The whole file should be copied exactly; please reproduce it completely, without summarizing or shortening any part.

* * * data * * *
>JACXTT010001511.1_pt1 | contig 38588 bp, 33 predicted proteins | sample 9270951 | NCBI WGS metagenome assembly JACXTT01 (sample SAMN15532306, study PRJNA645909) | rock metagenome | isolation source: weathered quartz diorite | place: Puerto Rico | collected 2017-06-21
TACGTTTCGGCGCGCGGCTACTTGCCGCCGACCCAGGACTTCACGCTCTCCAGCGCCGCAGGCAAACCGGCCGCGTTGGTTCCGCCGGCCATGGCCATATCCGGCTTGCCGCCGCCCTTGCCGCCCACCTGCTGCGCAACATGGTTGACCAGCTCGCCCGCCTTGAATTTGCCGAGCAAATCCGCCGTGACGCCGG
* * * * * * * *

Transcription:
>JACXTT010001511.1_pt1 | contig 38588 bp, 33 predicted proteins | sample 9270951 | NCBI WGS metagenome assembly JACXTT01 (sample SAMN15532306, study PRJNA645909) | rock metagenome | isolation source: weathered quartz diorite | place: Puerto Rico | collected 2017-06-21
TACGTTTCGGCGCGCGGCTACTTGCCGCCGACCCAGGACTTCACGCTCTCCAGCGCCGCAGGCAAACCGGCCGCGTTGGTTCCGCCGGCCATGGCCATATCCGGCTTGCCGCCGCCCTTGCCGCCCACCTGCTGCGCAACATGGTTGACCAGCTCGCCCGCCTTGAATTTGCCGAGCAAATCCGCCGTGACGCCGG